Top 100 Prospects
SEE ALSO: Organization Talent Rankings SEE ALSO: Revised Top 10 Prospects Prospect season never ends at Baseball America, but the Top 100 Prospects list is the natural demarcation line from […]
By Jim Callis
(Talent Ranking: **** out of five) Missouri is one of the more underrated baseball states in the nation. The Show-Me State yielded supplemental first-rounder John Rheinecker and slugger Ryan Howard in 2001, first-rounder John Mayberry Jr. in 2002 and perhaps its deepest crop ever in 2003. This year, Scott Elbert could be the first lefthander drafted, while Blake DeWitt offers one of the nation's better high school bats. On the college side, righty Danny Hill has emerged as one of the draft's top senior signs.
Projected First-Round Pick
Scott Elbert, lhp
The consensus top high school lefthander in the nation entering the season, Elbert struck out 17 in his first start and never looked back. His fastball has sat at 90-93 mph all spring and features plenty of sink, as does his changeup. He has scrapped his curveball in favor of a slider, which has reached the mid-80s. He's polished for a prep pitcher and could pass Vanderbilt's Jeremy Sowers to become the first southpaw drafted, with several teams picking in the top 10 interested in him. A Missouri recruit, Elbert has an athletic frame at 6-foot-2 and 180 pounds. He's also among the state leaders in home runs this spring and was the state's top running back as a junior. He ran for a state-best 2,449 yards and scored 36 touchdown in 2002, carrying Seneca to the state Class 3 semifinals, but gave up football last fall to focus on baseball.
Second- To Fifth-Round Talent
Blake DeWitt, ss
Though scouts say he has been a little anxious this spring, DeWitt still has batted .544 with 11 homers and is one of the safest bets to hit among the draft's high school prospects. He's a sound, strong lefthanded hitter whose power still shows when he uses wood in batting practice. DeWitt has arm strength and athleticism, but he's not a true shortstop. He'll move to second or third base once he turns pro or attends Georgia Tech, and he's intriguing as a possible catcher. He has been likened to Twins 2003 first-round pick Matt Moses, and Minnesota is believed to be following DeWitt closely. Danny Hill, rhp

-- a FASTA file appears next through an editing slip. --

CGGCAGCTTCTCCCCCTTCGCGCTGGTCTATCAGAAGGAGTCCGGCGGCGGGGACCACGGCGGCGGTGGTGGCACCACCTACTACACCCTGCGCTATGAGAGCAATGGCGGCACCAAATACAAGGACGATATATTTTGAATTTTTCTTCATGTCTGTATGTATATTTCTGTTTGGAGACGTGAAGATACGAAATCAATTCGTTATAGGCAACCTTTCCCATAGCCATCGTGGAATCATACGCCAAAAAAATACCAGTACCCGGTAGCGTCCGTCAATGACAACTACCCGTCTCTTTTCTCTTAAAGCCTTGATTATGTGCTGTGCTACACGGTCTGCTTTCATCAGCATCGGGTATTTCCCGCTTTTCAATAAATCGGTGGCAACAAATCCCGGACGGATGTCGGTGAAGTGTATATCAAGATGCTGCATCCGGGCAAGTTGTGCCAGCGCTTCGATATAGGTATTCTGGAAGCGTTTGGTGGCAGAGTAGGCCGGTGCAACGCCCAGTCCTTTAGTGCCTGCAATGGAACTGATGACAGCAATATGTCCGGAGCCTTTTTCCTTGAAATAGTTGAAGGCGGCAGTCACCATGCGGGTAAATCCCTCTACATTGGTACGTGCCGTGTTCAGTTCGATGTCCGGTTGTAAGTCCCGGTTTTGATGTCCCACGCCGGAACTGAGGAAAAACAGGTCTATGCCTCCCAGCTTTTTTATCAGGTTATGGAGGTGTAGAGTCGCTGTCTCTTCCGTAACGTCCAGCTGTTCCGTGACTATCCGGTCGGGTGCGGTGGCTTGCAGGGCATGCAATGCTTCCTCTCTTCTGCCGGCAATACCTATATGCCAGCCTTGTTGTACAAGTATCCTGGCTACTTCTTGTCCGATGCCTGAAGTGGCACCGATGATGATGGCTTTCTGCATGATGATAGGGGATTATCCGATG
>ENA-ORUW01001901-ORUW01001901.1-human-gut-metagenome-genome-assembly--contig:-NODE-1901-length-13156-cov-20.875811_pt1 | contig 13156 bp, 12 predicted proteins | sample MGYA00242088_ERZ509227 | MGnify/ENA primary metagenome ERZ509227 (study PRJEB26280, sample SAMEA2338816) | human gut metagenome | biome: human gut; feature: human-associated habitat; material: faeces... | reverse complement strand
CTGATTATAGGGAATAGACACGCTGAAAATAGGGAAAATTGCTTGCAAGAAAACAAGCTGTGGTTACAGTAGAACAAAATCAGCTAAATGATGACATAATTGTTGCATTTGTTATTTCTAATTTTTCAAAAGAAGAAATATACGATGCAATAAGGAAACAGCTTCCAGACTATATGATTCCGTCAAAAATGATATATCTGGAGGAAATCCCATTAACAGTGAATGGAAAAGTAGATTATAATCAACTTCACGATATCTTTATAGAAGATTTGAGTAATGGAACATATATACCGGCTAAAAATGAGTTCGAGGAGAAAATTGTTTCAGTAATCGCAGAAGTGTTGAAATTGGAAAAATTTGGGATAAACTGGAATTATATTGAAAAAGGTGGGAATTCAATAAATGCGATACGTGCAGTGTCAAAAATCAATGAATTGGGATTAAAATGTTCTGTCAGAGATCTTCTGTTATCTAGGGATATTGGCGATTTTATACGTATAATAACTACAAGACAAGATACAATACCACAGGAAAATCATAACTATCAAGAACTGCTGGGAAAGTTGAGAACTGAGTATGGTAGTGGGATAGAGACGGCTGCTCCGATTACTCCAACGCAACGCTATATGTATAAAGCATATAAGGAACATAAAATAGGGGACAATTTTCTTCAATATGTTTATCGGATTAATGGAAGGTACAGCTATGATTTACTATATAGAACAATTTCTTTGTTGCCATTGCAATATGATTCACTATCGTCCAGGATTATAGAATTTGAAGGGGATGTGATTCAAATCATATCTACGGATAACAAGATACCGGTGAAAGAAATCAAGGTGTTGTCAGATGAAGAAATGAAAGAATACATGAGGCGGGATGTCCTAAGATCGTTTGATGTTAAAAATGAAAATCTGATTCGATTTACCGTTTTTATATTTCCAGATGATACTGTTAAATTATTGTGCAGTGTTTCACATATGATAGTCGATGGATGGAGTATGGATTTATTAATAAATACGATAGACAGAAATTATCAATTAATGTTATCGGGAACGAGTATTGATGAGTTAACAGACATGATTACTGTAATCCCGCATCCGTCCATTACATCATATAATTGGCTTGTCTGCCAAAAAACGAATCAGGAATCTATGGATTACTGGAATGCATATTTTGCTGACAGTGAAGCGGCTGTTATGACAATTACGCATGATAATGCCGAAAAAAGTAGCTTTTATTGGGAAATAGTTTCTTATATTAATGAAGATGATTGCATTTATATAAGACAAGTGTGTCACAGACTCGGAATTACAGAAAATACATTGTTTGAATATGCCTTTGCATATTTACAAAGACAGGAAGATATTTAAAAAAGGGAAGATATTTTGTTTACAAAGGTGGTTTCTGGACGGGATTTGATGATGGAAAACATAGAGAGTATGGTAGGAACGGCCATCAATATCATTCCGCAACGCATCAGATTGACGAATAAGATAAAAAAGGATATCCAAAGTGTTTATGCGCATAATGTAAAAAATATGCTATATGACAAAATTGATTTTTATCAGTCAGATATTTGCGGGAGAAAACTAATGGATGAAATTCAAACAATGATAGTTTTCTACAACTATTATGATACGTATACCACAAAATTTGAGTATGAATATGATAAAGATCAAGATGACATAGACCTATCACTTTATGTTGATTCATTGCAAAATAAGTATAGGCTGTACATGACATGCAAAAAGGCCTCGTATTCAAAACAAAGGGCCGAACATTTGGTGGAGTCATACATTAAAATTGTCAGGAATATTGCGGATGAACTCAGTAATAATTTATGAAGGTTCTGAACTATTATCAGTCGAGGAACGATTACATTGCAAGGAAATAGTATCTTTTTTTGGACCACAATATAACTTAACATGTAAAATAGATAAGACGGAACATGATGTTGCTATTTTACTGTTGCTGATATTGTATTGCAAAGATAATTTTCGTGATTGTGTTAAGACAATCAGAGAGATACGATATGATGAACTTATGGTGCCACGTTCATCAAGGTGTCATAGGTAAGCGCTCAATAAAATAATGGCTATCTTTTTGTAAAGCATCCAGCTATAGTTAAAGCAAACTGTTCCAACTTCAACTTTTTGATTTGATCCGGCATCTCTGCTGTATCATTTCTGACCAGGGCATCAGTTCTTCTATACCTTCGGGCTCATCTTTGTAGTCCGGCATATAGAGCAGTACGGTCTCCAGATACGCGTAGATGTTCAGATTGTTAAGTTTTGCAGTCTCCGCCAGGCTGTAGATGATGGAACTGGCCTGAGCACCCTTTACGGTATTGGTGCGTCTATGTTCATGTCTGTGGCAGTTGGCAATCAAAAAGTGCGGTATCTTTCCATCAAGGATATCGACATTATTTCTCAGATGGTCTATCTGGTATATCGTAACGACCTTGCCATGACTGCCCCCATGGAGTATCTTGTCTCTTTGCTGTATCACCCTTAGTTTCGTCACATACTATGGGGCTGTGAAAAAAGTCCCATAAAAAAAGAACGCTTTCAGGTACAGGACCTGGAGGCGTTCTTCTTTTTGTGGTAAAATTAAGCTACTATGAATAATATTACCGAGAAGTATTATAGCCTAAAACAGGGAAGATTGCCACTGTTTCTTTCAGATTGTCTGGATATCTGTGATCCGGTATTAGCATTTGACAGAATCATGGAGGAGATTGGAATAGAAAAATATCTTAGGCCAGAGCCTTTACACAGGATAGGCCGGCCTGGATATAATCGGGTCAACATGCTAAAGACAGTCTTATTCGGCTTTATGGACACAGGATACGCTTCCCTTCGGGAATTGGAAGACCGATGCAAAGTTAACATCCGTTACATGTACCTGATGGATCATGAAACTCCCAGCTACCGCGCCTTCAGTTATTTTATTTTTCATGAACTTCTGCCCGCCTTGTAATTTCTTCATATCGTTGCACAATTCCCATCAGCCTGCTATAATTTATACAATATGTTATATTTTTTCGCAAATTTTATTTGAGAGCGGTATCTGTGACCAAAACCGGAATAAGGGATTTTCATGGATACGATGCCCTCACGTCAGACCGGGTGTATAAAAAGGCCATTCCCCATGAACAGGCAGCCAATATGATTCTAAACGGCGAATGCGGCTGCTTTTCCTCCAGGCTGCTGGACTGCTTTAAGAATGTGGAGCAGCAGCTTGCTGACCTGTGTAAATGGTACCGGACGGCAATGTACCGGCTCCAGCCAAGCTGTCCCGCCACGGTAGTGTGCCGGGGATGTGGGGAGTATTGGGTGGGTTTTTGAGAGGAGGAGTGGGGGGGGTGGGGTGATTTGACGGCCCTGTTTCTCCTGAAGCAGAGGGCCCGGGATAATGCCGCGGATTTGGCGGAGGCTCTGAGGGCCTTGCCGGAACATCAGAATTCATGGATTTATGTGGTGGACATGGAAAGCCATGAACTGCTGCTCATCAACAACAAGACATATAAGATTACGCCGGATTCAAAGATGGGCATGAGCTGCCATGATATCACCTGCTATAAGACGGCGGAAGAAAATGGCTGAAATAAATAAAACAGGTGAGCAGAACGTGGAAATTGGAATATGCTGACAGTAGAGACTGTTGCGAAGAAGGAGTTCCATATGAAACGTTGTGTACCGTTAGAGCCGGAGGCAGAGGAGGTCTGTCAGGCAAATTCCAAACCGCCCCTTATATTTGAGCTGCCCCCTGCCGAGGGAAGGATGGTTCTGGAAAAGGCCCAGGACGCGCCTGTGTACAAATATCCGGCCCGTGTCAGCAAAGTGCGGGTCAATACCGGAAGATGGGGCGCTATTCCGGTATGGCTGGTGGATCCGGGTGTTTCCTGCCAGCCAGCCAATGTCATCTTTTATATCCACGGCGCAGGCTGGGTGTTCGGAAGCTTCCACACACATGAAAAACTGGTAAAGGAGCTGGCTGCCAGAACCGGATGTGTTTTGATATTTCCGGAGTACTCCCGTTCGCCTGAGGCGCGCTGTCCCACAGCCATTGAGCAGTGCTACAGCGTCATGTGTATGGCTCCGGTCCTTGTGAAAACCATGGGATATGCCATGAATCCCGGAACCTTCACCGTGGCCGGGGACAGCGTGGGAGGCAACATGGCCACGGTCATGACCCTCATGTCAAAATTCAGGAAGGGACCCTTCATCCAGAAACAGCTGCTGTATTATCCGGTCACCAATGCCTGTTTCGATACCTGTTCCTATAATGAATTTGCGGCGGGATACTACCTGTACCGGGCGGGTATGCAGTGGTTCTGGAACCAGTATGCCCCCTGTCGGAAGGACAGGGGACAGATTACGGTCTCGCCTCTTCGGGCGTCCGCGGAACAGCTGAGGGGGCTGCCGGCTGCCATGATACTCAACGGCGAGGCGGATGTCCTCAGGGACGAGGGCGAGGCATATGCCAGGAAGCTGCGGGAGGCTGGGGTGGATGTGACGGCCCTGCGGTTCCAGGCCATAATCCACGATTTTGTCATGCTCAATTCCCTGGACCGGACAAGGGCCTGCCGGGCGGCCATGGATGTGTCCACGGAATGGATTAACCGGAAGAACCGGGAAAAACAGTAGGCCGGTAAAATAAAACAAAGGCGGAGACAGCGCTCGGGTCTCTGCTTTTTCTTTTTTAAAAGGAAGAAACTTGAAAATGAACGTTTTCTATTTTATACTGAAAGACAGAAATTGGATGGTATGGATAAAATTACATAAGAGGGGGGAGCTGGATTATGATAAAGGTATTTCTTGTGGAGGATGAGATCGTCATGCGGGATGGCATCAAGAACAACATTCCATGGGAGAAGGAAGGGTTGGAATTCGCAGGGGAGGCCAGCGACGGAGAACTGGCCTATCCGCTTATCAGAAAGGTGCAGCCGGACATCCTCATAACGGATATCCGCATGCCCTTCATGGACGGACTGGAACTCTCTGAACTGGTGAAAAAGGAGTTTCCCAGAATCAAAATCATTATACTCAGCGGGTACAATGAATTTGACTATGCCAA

Missouri righthander Travis Wendte was the state's best college prospect for 2004until he had surgery to repair a partial tear in his rotator cuff last fall. After allowing one run in consecutive starts against Texas A&M and then-No. 1 Texas, Hill supplanted Wendte and could go as high as the third round as a senior sign. On talent alone, he'd still go in the top five rounds. Hill doesn't have a classic pitcher's body at 5-foot-11 and 202 pounds and wasn't drafted last year. But he does have two solid pitches--an 89-92 mph sinker and a slider--and should make a good pro reliever. His fastball has reached 94 mph, and his splitter has its moments.
Others To Watch
Most of the state's best college position players are senior signs. 1B Cody Ehlers, the 2002 Jayhawk League batting champion, has lefthanded power and a good eye at the plate. SS Brooks Colvin, who played third base on Southwest Missouri State's 2003 College World Series team, is a baseball rat in the mold of David Eckstein. He doesn't have a standout tool, except for his arm, but he's a versatile defender who makes consistent contact at the plate. C Brad Flanders missed a month with a broken left hand and has hit just .240, but he'll get a chance because he's a good receiver with an accurate arm. Offensively, he has some power but must realize there's more to hitting than swinging for the fences. Missouri OF Lee Laskowski, who missed much of 2003 with back problems, may get a shot because of his power and plate discipline.